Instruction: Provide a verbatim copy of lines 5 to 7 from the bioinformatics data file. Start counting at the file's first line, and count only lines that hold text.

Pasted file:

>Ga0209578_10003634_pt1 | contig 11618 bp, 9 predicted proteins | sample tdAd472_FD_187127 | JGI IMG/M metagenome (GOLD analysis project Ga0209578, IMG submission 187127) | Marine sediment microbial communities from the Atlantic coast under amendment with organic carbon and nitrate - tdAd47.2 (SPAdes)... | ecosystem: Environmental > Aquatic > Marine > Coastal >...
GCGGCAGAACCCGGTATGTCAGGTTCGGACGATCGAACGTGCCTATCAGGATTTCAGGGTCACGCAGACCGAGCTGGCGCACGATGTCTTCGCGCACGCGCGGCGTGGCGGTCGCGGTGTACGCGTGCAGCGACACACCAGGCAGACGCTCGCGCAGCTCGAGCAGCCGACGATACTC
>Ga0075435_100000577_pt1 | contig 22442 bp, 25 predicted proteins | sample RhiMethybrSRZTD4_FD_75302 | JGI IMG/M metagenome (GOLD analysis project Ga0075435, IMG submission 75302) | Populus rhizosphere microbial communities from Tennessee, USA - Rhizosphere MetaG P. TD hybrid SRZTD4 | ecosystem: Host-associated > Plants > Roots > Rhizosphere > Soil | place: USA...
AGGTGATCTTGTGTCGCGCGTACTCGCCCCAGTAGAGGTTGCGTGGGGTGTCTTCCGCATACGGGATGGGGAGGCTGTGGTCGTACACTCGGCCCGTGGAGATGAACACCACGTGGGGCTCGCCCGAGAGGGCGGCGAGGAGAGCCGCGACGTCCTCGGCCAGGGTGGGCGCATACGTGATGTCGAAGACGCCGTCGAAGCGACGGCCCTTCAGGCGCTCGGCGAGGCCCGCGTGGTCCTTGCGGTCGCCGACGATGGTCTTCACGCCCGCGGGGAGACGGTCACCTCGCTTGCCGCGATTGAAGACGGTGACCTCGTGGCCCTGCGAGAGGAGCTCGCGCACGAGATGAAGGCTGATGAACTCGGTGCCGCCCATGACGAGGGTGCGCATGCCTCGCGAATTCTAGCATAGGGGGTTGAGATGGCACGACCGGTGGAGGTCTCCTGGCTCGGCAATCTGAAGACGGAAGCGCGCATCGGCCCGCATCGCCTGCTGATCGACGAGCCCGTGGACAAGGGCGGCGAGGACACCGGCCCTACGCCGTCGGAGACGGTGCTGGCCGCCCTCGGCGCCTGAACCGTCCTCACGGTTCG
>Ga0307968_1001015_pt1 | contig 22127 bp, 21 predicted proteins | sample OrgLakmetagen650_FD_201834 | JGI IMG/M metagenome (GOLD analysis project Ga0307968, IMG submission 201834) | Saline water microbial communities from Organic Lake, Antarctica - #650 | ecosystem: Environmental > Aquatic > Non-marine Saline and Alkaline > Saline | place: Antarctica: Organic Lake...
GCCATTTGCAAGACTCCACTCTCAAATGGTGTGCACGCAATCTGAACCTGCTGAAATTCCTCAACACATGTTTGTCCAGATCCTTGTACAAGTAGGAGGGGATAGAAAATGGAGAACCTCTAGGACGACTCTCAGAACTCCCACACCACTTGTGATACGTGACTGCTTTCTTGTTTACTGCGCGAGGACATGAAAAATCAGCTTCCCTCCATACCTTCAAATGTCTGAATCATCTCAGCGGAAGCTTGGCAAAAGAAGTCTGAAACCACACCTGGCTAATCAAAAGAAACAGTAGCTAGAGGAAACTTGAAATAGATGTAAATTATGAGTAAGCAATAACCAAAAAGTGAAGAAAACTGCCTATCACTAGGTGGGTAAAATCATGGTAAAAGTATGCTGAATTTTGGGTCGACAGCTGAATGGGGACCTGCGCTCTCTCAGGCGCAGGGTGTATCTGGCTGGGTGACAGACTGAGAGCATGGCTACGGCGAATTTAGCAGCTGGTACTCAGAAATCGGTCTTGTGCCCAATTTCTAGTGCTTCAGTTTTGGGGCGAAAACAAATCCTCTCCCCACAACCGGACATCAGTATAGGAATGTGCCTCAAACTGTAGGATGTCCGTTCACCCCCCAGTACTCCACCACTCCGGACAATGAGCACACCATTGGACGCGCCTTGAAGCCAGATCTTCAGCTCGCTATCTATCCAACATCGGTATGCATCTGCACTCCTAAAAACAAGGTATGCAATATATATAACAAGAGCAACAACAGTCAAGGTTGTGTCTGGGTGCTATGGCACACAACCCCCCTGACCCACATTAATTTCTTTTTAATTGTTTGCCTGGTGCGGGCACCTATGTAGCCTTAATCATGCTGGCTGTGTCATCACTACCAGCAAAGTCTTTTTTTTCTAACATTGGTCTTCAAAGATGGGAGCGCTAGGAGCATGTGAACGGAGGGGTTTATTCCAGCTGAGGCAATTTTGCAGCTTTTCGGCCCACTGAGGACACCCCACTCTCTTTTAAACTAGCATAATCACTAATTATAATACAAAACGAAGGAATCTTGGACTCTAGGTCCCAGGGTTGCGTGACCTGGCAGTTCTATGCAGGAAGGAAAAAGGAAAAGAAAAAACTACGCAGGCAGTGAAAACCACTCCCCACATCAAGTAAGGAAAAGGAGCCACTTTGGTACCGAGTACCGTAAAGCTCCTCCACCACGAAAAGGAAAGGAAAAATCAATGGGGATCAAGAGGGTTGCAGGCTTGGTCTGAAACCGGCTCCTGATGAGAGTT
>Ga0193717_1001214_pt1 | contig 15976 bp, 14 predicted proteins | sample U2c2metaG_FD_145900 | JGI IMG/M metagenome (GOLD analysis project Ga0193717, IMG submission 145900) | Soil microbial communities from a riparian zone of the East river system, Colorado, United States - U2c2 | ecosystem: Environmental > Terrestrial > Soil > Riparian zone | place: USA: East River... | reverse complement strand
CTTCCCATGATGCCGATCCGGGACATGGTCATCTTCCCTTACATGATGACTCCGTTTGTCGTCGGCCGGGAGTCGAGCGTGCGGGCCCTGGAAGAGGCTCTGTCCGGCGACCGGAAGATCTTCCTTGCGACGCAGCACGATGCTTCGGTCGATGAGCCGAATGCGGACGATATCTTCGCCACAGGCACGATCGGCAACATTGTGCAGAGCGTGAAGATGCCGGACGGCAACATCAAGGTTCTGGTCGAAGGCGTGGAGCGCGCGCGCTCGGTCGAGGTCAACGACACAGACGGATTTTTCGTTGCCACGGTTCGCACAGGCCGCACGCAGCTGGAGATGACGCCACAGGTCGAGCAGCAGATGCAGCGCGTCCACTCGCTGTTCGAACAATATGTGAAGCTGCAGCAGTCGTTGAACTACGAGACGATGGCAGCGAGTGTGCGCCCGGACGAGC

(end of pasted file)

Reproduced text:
>Ga0307968_1001015_pt1 | contig 22127 bp, 21 predicted proteins | sample OrgLakmetagen650_FD_201834 | JGI IMG/M metagenome (GOLD analysis project Ga0307968, IMG submission 201834) | Saline water microbial communities from Organic Lake, Antarctica - #650 | ecosystem: Environmental > Aquatic > Non-marine Saline and Alkaline > Saline | place: Antarctica: Organic Lake...
GCCATTTGCAAGACTCCACTCTCAAATGGTGTGCACGCAATCTGAACCTGCTGAAATTCCTCAACACATGTTTGTCCAGATCCTTGTACAAGTAGGAGGGGATAGAAAATGGAGAACCTCTAGGACGACTCTCAGAACTCCCACACCACTTGTGATACGTGACTGCTTTCTTGTTTACTGCGCGAGGACATGAAAAATCAGCTTCCCTCCATACCTTCAAATGTCTGAATCATCTCAGCGGAAGCTTGGCAAAAGAAGTCTGAAACCACACCTGGCTAATCAAAAGAAACAGTAGCTAGAGGAAACTTGAAATAGATGTAAATTATGAGTAAGCAATAACCAAAAAGTGAAGAAAACTGCCTATCACTAGGTGGGTAAAATCATGGTAAAAGTATGCTGAATTTTGGGTCGACAGCTGAATGGGGACCTGCGCTCTCTCAGGCGCAGGGTGTATCTGGCTGGGTGACAGACTGAGAGCATGGCTACGGCGAATTTAGCAGCTGGTACTCAGAAATCGGTCTTGTGCCCAATTTCTAGTGCTTCAGTTTTGGGGCGAAAACAAATCCTCTCCCCACAACCGGACATCAGTATAGGAATGTGCCTCAAACTGTAGGATGTCCGTTCACCCCCCAGTACTCCACCACTCCGGACAATGAGCACACCATTGGACGCGCCTTGAAGCCAGATCTTCAGCTCGCTATCTATCCAACATCGGTATGCATCTGCACTCCTAAAAACAAGGTATGCAATATATATAACAAGAGCAACAACAGTCAAGGTTGTGTCTGGGTGCTATGGCACACAACCCCCCTGACCCACATTAATTTCTTTTTAATTGTTTGCCTGGTGCGGGCACCTATGTAGCCTTAATCATGCTGGCTGTGTCATCACTACCAGCAAAGTCTTTTTTTTCTAACATTGGTCTTCAAAGATGGGAGCGCTAGGAGCATGTGAACGGAGGGGTTTATTCCAGCTGAGGCAATTTTGCAGCTTTTCGGCCCACTGAGGACACCCCACTCTCTTTTAAACTAGCATAATCACTAATTATAATACAAAACGAAGGAATCTTGGACTCTAGGTCCCAGGGTTGCGTGACCTGGCAGTTCTATGCAGGAAGGAAAAAGGAAAAGAAAAAACTACGCAGGCAGTGAAAACCACTCCCCACATCAAGTAAGGAAAAGGAGCCACTTTGGTACCGAGTACCGTAAAGCTCCTCCACCACGAAAAGGAAAGGAAAAATCAATGGGGATCAAGAGGGTTGCAGGCTTGGTCTGAAACCGGCTCCTGATGAGAGTT
>Ga0193717_1001214_pt1 | contig 15976 bp, 14 predicted proteins | sample U2c2metaG_FD_145900 | JGI IMG/M metagenome (GOLD analysis project Ga0193717, IMG submission 145900) | Soil microbial communities from a riparian zone of the East river system, Colorado, United States - U2c2 | ecosystem: Environmental > Terrestrial > Soil > Riparian zone | place: USA: East River... | reverse complement strand